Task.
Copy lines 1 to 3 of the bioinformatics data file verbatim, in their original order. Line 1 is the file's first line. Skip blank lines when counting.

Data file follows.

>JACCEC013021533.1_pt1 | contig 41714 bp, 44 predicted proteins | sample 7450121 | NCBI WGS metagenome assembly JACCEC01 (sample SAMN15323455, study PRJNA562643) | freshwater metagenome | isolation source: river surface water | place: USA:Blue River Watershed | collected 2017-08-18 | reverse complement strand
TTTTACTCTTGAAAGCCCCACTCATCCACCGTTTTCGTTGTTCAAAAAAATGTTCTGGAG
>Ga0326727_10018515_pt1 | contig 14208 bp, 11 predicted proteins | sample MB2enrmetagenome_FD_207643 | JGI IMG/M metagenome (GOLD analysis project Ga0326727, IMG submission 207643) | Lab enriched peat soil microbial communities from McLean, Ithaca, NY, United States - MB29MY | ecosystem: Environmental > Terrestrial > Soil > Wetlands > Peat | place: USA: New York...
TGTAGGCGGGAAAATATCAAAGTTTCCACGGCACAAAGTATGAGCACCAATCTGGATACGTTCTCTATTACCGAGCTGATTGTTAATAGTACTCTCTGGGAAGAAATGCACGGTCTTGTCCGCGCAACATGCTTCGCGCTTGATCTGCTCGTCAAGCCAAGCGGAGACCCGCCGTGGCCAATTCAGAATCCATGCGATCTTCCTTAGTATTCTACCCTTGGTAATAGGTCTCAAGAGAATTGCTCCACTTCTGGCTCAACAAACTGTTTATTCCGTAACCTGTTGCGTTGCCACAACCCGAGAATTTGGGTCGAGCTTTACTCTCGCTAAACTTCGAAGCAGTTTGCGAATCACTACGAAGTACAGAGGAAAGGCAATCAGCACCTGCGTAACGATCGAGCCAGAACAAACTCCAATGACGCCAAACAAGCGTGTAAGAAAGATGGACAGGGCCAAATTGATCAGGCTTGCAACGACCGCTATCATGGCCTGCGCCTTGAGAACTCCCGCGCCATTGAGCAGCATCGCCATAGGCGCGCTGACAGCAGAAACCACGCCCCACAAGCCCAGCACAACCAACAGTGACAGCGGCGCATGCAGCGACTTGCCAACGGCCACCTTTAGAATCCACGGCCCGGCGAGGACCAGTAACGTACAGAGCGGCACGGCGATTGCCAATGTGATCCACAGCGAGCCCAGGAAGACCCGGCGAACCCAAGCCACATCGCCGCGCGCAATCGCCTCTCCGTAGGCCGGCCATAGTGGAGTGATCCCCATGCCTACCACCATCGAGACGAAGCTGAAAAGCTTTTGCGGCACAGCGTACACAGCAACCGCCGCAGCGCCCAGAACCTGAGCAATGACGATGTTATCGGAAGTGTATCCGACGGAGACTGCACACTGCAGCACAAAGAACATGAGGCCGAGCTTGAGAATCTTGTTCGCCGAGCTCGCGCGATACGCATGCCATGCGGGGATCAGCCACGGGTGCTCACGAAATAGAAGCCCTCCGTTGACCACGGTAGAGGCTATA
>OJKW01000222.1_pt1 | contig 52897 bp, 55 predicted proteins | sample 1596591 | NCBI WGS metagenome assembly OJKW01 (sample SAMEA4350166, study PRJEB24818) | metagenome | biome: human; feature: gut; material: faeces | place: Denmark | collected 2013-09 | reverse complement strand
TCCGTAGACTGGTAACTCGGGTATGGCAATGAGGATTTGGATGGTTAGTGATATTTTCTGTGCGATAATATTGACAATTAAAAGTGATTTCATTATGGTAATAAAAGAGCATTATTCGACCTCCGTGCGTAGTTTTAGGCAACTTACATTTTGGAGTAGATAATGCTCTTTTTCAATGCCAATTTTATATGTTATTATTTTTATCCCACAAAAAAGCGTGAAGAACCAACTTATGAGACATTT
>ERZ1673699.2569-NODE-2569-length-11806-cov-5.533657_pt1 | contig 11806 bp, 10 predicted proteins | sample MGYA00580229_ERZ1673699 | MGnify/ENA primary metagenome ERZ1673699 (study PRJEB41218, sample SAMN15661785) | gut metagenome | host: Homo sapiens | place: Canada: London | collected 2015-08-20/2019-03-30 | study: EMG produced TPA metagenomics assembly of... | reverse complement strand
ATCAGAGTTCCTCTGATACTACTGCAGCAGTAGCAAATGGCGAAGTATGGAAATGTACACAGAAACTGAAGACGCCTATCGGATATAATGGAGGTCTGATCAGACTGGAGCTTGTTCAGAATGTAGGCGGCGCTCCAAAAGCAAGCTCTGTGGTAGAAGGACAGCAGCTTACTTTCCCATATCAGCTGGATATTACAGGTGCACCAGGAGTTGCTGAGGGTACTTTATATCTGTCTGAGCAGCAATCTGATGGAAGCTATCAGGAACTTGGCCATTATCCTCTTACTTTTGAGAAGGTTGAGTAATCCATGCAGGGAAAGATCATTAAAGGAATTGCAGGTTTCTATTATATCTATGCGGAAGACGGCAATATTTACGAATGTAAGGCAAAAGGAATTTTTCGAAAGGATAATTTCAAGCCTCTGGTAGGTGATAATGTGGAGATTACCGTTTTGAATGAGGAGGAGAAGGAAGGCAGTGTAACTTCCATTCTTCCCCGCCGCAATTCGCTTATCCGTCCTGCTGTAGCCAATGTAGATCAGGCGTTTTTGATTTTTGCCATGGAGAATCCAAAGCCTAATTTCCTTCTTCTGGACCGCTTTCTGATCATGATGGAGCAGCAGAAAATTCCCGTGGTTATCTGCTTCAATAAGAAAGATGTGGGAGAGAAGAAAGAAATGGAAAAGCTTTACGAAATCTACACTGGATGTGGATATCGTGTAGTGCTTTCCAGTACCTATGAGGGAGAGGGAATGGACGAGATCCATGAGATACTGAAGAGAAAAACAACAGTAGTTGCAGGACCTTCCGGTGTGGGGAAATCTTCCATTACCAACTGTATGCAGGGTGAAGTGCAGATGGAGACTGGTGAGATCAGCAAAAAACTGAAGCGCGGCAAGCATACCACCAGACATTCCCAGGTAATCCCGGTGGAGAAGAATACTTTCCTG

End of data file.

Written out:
>JACCEC013021533.1_pt1 | contig 41714 bp, 44 predicted proteins | sample 7450121 | NCBI WGS metagenome assembly JACCEC01 (sample SAMN15323455, study PRJNA562643) | freshwater metagenome | isolation source: river surface water | place: USA:Blue River Watershed | collected 2017-08-18 | reverse complement strand
TTTTACTCTTGAAAGCCCCACTCATCCACCGTTTTCGTTGTTCAAAAAAATGTTCTGGAG
>Ga0326727_10018515_pt1 | contig 14208 bp, 11 predicted proteins | sample MB2enrmetagenome_FD_207643 | JGI IMG/M metagenome (GOLD analysis project Ga0326727, IMG submission 207643) | Lab enriched peat soil microbial communities from McLean, Ithaca, NY, United States - MB29MY | ecosystem: Environmental > Terrestrial > Soil > Wetlands > Peat | place: USA: New York...